2 Yale University Researchers Awarded American Lung Association Grants and Receive a Total Research Investment of $250,000 to Study Lung Diseases

Today, the American Lung Association Research Institute announced it awarded $13.6 million in research grants to fund 129 innovative projects to advance today’s science to end lung disease tomorrow, including two projects from Yale University. 

Yale researchers Kathleen Garrison, PhD, New Haven resident, received a $75,000 Innovation Award, which is renewable for an additional year for a total of $150,000; and Sandra Zaeh, MD, Woodbridge, CT resident received a $50,000 Catalyst Award, which is renewable for an additional year for a total of $100,000.  

Lung research is critical because 462,000 people in Connecticut are living with lung disease and each year, millions of people are impacted by respiratory viruses like COVID-19 and influenza. Through the Awards and Grants Program, the Lung Association supports trailblazing research, novel ideas and innovative approaches. The funded researchers investigate a wide range of lung health topics, including asthma, COPD, lung cancer, COVID-19 and other infectious lung diseases.  

“We are honored to welcome researchers Kathleen Garrison and Sandra Zaeh of Yale University to join the elite American Lung Association Research Institute and our efforts to fundamentally transform lung health here in Connecticut and across the nation,” said Daniel Bowler, Executive Director at the Lung Association. “Our research investment is key to unlocking solutions to alleviate the burden of lung disease. The Lung Association’s Awards and Grants Program promotes innovative research, collaboration, translation of discoveries, and scientific exchange to transform today’s science into tomorrow’s solutions. Because when you can’t breathe, nothing else matters.” 

Dr. Garrison’s project will focus on evaluating digital health interventions to promote smoking cessation and aims to identify new ways to improve lung health and lung disease by providing real-time support for quitting smoking. “We are excited for this Lung Association funding to support using innovative digital technologies such as apps and wearables to improve the effectiveness of population-level quit smoking interventions such as text messaging. These efforts are directly in line with the Lung Association’s mission to save lives by improving lung health and preventing lung disease.” said Garrison.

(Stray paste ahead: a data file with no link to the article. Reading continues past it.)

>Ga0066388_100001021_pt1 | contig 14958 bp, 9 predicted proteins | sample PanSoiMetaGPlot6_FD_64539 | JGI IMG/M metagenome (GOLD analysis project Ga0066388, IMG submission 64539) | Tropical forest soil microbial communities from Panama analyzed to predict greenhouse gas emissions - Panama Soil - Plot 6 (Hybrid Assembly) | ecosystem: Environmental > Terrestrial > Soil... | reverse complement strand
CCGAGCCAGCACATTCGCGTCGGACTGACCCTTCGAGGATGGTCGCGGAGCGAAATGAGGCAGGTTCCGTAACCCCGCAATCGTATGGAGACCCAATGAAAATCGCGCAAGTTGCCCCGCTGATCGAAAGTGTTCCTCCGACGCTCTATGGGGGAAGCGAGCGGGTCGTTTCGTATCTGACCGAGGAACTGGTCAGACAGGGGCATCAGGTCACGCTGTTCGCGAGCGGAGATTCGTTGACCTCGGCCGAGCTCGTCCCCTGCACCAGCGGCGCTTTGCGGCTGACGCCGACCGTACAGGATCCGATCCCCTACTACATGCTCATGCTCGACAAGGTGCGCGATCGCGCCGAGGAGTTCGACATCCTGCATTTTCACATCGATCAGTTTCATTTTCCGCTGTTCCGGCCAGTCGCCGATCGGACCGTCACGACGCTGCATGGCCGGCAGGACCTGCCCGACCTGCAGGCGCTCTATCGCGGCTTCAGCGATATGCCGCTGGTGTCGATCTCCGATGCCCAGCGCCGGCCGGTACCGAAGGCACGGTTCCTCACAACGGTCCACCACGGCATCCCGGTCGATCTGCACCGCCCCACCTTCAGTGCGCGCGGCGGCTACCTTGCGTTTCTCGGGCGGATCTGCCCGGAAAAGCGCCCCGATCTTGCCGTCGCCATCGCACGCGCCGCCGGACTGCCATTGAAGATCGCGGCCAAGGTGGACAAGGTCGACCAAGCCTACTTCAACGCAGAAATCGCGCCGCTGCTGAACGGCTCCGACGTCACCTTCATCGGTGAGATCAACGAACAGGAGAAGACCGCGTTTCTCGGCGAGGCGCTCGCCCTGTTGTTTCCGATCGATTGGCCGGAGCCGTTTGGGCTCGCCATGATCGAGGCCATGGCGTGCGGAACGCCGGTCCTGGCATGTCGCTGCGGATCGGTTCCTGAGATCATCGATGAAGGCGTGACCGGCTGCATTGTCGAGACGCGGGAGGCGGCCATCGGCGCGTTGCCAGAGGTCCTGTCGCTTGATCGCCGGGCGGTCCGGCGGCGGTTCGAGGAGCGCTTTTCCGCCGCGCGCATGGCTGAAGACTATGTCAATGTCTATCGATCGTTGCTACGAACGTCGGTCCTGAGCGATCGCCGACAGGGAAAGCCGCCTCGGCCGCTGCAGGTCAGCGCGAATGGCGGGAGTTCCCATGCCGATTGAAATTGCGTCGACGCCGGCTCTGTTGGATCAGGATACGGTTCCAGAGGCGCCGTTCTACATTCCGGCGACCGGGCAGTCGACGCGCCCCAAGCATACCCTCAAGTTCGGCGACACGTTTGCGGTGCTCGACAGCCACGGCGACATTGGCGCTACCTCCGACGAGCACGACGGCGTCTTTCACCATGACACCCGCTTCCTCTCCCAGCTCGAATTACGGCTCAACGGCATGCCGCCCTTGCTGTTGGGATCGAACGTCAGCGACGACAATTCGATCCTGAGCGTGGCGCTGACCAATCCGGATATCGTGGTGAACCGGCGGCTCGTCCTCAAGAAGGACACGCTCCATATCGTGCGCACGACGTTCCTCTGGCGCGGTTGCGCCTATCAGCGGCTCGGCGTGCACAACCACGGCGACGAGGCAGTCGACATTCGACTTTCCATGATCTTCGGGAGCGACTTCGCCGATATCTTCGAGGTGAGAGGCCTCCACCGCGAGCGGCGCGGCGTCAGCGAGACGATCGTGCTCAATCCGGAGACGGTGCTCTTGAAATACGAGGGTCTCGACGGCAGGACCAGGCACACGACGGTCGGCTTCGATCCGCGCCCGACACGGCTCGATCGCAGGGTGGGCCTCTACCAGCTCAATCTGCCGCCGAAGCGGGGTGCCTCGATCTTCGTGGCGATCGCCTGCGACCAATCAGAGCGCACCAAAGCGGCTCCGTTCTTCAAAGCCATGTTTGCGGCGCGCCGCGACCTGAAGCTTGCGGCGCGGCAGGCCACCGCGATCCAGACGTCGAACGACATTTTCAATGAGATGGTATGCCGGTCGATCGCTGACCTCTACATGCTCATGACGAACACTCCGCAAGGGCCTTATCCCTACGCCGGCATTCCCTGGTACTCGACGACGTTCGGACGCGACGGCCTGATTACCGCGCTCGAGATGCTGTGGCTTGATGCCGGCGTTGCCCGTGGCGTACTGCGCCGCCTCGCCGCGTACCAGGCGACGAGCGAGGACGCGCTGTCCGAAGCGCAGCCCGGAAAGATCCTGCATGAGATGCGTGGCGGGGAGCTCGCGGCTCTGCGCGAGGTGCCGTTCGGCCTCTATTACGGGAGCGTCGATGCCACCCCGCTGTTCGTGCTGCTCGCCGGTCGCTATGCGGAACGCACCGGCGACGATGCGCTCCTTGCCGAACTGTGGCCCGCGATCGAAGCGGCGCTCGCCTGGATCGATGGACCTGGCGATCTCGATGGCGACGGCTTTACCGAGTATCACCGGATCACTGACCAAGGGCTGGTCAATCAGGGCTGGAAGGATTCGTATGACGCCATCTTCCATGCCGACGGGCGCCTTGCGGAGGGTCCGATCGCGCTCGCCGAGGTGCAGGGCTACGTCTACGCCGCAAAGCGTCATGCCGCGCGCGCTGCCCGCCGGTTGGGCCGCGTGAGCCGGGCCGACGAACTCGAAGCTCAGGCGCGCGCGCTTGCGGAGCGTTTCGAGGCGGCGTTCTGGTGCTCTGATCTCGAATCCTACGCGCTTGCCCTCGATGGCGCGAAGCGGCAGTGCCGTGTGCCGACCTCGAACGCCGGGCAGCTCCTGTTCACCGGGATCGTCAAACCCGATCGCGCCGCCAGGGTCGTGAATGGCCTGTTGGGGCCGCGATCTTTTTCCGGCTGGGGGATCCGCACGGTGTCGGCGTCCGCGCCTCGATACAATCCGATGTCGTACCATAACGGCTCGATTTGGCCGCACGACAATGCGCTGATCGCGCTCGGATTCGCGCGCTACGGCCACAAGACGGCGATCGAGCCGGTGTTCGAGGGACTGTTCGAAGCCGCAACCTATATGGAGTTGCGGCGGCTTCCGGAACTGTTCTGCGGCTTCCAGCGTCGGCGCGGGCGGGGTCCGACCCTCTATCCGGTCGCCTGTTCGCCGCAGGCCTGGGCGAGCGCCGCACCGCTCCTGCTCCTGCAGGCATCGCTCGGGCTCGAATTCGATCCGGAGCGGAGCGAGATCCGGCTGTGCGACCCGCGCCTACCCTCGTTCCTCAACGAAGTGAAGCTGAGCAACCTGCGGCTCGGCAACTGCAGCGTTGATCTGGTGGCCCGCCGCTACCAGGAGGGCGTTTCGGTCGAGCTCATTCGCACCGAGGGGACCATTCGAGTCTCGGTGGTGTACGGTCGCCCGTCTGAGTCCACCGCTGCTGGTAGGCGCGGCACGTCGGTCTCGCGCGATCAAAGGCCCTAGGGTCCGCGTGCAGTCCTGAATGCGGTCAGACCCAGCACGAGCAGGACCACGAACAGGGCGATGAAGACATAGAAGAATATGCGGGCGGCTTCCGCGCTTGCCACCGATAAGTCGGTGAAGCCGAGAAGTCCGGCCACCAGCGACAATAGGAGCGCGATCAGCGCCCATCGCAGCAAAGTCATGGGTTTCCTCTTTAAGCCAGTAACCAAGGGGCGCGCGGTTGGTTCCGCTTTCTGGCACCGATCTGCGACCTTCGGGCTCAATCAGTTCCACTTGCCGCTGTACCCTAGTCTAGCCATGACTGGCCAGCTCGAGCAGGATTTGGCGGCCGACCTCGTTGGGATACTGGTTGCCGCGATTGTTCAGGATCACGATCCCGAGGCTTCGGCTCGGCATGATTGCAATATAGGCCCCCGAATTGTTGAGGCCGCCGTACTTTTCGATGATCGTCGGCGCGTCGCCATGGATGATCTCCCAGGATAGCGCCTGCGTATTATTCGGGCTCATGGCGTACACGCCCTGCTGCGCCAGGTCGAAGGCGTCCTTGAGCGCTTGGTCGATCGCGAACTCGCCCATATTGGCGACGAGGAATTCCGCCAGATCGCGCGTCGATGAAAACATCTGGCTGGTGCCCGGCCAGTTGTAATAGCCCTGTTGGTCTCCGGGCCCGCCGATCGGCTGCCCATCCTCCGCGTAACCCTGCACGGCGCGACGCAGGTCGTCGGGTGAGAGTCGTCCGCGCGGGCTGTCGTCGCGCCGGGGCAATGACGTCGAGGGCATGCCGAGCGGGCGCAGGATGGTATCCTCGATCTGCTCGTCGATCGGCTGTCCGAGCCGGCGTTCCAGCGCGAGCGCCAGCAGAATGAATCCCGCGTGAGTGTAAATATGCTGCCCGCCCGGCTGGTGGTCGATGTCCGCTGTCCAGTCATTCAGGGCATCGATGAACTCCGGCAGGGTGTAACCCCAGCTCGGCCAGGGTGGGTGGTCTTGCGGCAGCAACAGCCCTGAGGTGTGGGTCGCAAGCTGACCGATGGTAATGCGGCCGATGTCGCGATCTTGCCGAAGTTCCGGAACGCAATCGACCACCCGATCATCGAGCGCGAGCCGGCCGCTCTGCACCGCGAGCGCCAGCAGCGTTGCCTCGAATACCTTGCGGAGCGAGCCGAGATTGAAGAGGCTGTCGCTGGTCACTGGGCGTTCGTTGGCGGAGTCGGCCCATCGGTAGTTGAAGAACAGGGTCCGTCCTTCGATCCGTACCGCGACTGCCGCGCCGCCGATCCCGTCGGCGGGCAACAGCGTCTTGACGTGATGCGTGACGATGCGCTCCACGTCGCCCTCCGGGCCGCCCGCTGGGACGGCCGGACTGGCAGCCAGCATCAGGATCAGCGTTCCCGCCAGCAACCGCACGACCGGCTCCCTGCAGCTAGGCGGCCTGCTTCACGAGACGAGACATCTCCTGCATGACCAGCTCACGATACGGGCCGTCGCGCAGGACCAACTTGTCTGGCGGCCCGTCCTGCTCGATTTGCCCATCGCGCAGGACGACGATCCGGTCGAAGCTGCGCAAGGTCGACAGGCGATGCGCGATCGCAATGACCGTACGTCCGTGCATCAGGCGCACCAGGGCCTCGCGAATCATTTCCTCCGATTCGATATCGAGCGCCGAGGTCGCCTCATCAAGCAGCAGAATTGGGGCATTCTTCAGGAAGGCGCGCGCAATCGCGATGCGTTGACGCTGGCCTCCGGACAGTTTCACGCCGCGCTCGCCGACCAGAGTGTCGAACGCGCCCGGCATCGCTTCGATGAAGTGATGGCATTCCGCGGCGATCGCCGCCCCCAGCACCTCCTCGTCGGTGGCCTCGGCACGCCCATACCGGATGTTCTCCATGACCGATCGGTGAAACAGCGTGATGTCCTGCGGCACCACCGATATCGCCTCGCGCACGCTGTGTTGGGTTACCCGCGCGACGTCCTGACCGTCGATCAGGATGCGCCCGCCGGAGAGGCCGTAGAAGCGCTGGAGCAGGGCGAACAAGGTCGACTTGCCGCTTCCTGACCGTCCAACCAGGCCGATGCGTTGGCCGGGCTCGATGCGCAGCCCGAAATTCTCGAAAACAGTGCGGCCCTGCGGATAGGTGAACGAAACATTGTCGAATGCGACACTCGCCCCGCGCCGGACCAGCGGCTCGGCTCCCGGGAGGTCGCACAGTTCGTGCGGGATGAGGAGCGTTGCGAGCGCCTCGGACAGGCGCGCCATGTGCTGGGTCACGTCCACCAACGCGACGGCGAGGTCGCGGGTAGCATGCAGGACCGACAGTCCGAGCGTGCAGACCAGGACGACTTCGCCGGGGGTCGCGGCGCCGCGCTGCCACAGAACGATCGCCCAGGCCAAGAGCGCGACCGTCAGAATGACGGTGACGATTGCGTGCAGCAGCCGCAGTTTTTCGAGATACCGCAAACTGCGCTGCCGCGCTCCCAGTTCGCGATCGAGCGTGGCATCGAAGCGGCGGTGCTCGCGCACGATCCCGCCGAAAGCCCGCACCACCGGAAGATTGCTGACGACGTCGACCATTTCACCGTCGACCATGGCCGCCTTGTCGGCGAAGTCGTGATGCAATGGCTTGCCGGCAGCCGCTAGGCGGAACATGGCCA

Dr. Zaeh's project aims to identify asthma patient self-management supports needed to use SMART, or a single inhaler for daily maintenance and relief of asthma symptoms. Asthma is a major cause of chronic lung disease affecting over 20 million people in the U.S. Research shows that use of SMART significantly reduces asthma exacerbations. “I am thankful to the ALA for the opportunity to investigate how we can better support patients in their use of SMART therapy, which is now guideline directed care for asthma, said Zaeh. 

This year, awards were given in different categories addressing many aspects of lung disease; ALA/AAAAI Allergic Respiratory Diseases Award, ALA/ATS/CHEST Foundation Respiratory Health Equity Research Award, Catalyst Award, COVID-19 Respiratory Virus Research Award, Dalsemer Award, Innovation Award and Lung Cancer Discovery Award. Research projects funded by the Lung Association are carefully selected through rigorous scientific peer review and awardees investigate a wide range of complex issues. 

The Lung Association’s Research Institute includes the Awards and Grants program, and also the Airways Clinical Research Network, the nation's largest not-for-profit network of clinical research centers dedicated to asthma and COPD treatment research. The Lung Association is currently accepting applications for its 2024-2025 research awards and grants cycle. For more information about the active research funding opportunities, visit Lung.org/awards. 

For more information about the new grant awardees and the entire American Lung Association Research Team, visit Lung.org/research-team

 

For more information, contact:

Jennifer Solomon
(516) 680-8927
[email protected]

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